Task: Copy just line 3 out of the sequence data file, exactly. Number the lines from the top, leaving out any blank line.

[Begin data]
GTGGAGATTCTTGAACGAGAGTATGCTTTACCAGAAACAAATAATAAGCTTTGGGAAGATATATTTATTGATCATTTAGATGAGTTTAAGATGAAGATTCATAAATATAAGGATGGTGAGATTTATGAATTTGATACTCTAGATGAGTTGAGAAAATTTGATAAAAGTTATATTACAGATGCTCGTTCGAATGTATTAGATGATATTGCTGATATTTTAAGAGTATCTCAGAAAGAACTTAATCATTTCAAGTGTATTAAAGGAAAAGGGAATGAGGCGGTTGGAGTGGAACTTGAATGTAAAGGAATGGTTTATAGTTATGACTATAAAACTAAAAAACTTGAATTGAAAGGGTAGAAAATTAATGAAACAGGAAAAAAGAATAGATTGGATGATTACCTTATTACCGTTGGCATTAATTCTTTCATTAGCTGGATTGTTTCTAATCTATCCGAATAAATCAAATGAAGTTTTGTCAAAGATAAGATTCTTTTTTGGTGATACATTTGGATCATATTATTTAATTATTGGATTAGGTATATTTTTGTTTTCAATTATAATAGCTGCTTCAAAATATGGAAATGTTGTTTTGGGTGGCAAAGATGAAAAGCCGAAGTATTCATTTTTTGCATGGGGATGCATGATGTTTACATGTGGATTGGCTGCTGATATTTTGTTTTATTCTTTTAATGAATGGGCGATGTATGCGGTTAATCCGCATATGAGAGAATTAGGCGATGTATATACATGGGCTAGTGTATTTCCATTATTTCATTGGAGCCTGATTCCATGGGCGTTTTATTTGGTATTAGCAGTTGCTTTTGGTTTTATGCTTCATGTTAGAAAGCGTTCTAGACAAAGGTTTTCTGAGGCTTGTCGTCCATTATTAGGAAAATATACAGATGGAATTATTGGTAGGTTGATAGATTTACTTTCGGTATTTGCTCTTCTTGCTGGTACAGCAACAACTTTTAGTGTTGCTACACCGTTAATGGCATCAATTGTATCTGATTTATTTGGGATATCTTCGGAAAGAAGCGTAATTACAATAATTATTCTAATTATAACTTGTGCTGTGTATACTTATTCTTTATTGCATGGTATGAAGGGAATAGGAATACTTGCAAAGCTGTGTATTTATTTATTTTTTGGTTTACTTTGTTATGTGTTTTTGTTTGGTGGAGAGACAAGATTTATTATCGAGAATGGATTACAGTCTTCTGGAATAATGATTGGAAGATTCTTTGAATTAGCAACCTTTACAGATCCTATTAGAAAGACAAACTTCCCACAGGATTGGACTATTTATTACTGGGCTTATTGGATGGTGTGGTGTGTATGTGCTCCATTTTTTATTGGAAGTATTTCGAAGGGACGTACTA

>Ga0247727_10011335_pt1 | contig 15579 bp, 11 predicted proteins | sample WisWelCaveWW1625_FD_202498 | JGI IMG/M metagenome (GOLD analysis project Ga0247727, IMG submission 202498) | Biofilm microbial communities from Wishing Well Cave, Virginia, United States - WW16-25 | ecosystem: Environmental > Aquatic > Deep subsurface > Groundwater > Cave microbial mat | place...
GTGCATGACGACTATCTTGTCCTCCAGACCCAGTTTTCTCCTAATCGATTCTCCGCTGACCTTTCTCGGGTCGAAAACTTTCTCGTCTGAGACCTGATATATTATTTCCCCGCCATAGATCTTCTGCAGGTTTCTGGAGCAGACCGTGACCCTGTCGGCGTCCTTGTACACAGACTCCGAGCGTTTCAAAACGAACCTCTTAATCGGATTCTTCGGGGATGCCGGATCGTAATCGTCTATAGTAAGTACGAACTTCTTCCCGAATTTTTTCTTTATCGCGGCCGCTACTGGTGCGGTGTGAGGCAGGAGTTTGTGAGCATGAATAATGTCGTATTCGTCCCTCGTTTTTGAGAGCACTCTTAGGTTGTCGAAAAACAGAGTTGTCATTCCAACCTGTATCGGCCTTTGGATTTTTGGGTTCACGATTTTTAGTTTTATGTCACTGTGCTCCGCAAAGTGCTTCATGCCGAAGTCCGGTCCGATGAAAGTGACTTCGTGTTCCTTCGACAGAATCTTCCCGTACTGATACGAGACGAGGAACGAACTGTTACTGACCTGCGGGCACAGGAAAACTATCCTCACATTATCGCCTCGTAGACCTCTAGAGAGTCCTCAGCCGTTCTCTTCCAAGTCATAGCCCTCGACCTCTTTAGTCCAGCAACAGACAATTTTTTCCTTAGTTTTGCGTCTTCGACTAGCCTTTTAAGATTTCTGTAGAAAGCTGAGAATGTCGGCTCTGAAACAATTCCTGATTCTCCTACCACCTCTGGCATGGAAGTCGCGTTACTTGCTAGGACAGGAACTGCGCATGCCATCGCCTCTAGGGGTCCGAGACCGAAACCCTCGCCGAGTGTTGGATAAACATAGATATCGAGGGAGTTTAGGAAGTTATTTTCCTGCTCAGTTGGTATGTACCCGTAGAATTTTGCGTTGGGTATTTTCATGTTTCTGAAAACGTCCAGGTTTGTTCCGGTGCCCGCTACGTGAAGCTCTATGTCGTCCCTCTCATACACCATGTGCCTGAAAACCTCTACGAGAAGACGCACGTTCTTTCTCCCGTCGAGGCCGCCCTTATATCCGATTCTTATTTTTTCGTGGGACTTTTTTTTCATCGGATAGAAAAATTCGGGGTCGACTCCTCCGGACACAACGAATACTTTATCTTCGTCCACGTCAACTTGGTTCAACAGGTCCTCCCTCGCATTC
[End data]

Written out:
GTGCATGACGACTATCTTGTCCTCCAGACCCAGTTTTCTCCTAATCGATTCTCCGCTGACCTTTCTCGGGTCGAAAACTTTCTCGTCTGAGACCTGATATATTATTTCCCCGCCATAGATCTTCTGCAGGTTTCTGGAGCAGACCGTGACCCTGTCGGCGTCCTTGTACACAGACTCCGAGCGTTTCAAAACGAACCTCTTAATCGGATTCTTCGGGGATGCCGGATCGTAATCGTCTATAGTAAGTACGAACTTCTTCCCGAATTTTTTCTTTATCGCGGCCGCTACTGGTGCGGTGTGAGGCAGGAGTTTGTGAGCATGAATAATGTCGTATTCGTCCCTCGTTTTTGAGAGCACTCTTAGGTTGTCGAAAAACAGAGTTGTCATTCCAACCTGTATCGGCCTTTGGATTTTTGGGTTCACGATTTTTAGTTTTATGTCACTGTGCTCCGCAAAGTGCTTCATGCCGAAGTCCGGTCCGATGAAAGTGACTTCGTGTTCCTTCGACAGAATCTTCCCGTACTGATACGAGACGAGGAACGAACTGTTACTGACCTGCGGGCACAGGAAAACTATCCTCACATTATCGCCTCGTAGACCTCTAGAGAGTCCTCAGCCGTTCTCTTCCAAGTCATAGCCCTCGACCTCTTTAGTCCAGCAACAGACAATTTTTTCCTTAGTTTTGCGTCTTCGACTAGCCTTTTAAGATTTCTGTAGAAAGCTGAGAATGTCGGCTCTGAAACAATTCCTGATTCTCCTACCACCTCTGGCATGGAAGTCGCGTTACTTGCTAGGACAGGAACTGCGCATGCCATCGCCTCTAGGGGTCCGAGACCGAAACCCTCGCCGAGTGTTGGATAAACATAGATATCGAGGGAGTTTAGGAAGTTATTTTCCTGCTCAGTTGGTATGTACCCGTAGAATTTTGCGTTGGGTATTTTCATGTTTCTGAAAACGTCCAGGTTTGTTCCGGTGCCCGCTACGTGAAGCTCTATGTCGTCCCTCTCATACACCATGTGCCTGAAAACCTCTACGAGAAGACGCACGTTCTTTCTCCCGTCGAGGCCGCCCTTATATCCGATTCTTATTTTTTCGTGGGACTTTTTTTTCATCGGATAGAAAAATTCGGGGTCGACTCCTCCGGACACAACGAATACTTTATCTTCGTCCACGTCAACTTGGTTCAACAGGTCCTCCCTCGCATTC